Warhound Titan WIP – Part 1

Go to Part 2.

Go to Part 3.

How to build a Black Templar’s Warhound Titan

Well, almost 2 weeks ago a client offered me a commission to build and paint a Forge World Warhound Scout Titan for him. Since the Chaos Daemon Army was finished and in the hands of that customer, I decided to give it a go.

I’ve done 2 of these FW titan kits before and they are a lot of fun. This will be a bit of a thematic challenge. The client wants the titan to be part of his crusading Black Templars force. Knowing that Marine chapters don’t officially have titan components organic to them, I took a few days to work on the theme and ask around the forums to see what kind of fluff reasoning we could come up with (check out the discussion here).

There are already some good videos on YouTube that cover the Forge World titan models. Many of them do a good job of showing off the details and giving you a sense of scale. I am going to cover here my process for assembly as well as the customization. When I say that there a lot of fiddly bits to this kit – I mean it. There are several ways to screw up large investment and leave you with a passable (yet still scary) superheavy when the piece can and should be the centerpiece of your army when on display or at war.

Well, talking aside, let’s get started.

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Unboxing

First things first… this is a complex kit. No joking here. I have been building and painting GW figs and models since the 80’s and I have been working with Forge World resin since the year they came out. Take your time, plan your process, think things through twice, and apply every lesson you’ve learned. The value of preparation with this kind of model cannot be overstated.

So, here’s how it comes… titan in a box.

Take a step back and have a few deep breaths. I know you can’t resist so… when you take the pieces out to fondle them, do it one bag at a time. You’ll thank me later if you can manage to keep the pieces with the relevent subassemblies. If you can get past the “where will I start” panic, touch every piece and inventory as you go. It’s better to know that you have a bad or missing piece now instead of right in the middle of construction. Forge World is great about fixing deficiencies so don’t be afraid to e-mail them if you have a question or issue.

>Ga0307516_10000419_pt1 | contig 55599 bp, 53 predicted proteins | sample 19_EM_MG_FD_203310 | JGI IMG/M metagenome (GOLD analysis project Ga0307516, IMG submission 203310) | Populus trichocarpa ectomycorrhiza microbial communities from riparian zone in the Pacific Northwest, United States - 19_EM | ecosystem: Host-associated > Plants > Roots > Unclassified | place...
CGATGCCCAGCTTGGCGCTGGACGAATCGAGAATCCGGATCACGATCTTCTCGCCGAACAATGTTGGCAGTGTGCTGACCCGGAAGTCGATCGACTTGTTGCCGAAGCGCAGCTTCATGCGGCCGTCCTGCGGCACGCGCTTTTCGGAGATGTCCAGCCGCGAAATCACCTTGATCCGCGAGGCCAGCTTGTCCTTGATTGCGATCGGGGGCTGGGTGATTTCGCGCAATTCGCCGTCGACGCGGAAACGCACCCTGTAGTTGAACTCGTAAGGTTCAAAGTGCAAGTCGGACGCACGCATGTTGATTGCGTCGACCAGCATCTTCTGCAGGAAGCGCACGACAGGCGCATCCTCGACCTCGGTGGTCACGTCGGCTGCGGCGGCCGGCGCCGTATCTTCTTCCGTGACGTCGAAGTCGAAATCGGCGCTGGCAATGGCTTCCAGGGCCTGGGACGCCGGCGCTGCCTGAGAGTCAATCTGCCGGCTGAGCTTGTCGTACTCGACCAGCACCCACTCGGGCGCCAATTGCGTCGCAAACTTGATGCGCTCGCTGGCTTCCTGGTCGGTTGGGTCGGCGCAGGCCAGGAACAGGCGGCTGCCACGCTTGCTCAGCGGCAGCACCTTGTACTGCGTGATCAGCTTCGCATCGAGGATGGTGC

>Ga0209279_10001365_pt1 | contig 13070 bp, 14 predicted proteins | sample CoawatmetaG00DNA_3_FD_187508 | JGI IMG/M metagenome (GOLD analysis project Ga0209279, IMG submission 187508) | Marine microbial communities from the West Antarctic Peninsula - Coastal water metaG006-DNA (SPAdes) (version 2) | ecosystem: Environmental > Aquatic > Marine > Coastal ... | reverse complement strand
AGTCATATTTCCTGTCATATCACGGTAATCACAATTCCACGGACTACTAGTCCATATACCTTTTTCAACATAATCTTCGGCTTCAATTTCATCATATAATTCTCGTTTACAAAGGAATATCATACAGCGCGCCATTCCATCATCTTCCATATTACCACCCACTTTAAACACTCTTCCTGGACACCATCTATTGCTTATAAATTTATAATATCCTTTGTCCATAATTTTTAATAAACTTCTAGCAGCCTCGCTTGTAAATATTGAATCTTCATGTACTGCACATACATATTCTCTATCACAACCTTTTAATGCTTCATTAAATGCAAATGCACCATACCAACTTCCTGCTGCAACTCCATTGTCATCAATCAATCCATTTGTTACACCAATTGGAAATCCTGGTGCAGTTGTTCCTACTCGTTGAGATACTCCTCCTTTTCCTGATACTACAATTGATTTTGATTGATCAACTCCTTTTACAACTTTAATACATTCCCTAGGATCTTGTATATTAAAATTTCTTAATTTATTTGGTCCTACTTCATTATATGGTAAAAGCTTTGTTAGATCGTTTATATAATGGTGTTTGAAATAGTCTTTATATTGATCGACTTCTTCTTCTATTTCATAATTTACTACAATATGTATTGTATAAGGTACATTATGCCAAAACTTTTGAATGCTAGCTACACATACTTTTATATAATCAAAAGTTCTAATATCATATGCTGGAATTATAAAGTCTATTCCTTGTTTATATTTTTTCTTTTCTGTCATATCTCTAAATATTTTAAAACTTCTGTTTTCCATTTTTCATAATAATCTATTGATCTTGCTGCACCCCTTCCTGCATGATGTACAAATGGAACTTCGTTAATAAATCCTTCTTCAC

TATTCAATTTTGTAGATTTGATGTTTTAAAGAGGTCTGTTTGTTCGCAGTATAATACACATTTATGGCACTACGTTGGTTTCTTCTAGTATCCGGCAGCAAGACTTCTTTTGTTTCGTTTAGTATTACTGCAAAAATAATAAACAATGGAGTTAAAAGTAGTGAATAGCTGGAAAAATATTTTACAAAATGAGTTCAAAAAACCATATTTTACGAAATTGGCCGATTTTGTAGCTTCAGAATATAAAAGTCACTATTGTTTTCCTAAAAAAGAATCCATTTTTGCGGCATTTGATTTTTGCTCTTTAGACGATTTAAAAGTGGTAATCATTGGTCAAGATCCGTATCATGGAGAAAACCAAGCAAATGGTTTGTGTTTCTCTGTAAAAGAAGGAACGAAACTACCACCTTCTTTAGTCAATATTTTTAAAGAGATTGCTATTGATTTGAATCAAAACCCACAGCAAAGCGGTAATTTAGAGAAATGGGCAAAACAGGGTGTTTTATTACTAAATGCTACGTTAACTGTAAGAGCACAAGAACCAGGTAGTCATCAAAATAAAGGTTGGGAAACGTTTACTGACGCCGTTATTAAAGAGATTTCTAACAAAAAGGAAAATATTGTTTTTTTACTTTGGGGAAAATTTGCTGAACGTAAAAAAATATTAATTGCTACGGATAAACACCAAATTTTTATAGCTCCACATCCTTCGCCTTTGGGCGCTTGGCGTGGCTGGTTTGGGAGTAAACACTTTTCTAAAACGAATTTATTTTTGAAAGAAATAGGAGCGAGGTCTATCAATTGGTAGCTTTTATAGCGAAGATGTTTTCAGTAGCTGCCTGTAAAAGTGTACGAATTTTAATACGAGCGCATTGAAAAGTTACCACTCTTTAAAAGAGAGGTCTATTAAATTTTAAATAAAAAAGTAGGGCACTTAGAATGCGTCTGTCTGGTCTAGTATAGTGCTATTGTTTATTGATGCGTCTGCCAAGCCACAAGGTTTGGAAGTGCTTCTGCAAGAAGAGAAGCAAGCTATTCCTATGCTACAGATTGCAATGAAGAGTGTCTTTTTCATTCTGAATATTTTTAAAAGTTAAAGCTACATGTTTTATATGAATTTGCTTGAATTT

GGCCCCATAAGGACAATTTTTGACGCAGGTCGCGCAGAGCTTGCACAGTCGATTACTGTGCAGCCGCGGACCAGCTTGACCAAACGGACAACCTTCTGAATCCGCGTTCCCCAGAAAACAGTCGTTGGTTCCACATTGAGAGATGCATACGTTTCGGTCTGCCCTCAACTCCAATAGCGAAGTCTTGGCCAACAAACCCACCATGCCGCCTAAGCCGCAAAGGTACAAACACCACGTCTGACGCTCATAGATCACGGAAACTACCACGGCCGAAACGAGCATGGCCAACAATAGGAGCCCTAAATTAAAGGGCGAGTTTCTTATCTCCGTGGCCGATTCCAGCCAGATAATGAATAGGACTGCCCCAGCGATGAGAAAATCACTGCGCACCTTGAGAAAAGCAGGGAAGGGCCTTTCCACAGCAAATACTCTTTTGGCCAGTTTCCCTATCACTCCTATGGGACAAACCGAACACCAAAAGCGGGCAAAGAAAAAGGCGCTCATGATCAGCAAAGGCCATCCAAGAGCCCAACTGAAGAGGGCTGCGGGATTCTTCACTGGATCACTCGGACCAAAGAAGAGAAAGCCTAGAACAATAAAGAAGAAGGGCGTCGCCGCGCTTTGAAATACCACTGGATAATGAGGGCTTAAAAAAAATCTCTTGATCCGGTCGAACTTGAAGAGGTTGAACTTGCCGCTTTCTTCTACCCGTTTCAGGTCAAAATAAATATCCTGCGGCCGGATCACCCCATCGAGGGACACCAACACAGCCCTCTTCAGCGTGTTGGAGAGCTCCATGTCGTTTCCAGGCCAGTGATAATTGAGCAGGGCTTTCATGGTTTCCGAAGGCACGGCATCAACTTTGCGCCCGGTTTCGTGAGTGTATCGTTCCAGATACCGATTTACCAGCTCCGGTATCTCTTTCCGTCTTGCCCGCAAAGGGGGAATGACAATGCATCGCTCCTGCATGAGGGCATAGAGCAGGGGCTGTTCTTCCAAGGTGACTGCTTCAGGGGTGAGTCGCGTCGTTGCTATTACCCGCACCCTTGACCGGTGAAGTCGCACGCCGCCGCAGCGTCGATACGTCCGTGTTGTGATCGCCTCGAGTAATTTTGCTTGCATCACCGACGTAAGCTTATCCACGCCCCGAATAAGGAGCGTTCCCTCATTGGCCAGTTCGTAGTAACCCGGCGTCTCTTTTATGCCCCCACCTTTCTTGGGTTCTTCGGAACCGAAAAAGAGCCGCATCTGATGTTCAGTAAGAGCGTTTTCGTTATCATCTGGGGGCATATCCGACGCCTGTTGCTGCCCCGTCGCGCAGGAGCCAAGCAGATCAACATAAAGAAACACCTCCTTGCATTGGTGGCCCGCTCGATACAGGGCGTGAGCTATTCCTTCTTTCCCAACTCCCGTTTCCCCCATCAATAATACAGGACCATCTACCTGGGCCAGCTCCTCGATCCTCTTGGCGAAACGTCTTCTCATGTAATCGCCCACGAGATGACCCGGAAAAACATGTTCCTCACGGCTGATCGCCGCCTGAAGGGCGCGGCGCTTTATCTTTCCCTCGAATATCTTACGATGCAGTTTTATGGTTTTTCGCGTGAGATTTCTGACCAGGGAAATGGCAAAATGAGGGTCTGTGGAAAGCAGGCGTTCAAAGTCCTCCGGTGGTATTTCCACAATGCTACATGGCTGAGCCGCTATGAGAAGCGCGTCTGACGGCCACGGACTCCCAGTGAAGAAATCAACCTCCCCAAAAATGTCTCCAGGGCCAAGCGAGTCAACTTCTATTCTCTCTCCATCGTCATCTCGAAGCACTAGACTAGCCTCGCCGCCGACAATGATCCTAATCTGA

I’ll skip the tedious part about washing the entire model. I’ll just mention that every piece gets washed in luke-warm water with mild dish soap and scrubbed with a soft to medium tooth brush. Mould release and slippage are not nearly as big a problem as they were a few years ago. However, skin oils, releasing agent, and accumulated resin dust will play hell on your painting efforts. Save yourself the hassle of trying to degrease a piece in an assembly surrounded by other bits. That always sucks.

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Instructions

For the curious, here are scans of the instruction pages from the kit.  Click on the individual scans for full-sized, printable pics.

  

  

Despite these being the “official” instructions. I disagree with the order in which they do their assembly. Also, IMHO, they don’t really give adequate guidance or direction for a kit with this level of complexity. It is better than the original set though.

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Foundation and Feet

Just like any major construction, the titan model will need a good foundation. With the wide range of dynamic poses offered by this kit, and the extremely top-heavy nature of the model itself, a solid base is crucial. Don’t even consider having the model go on the tabletop “bare-footed”. You’ll hate yourself – been there, done that.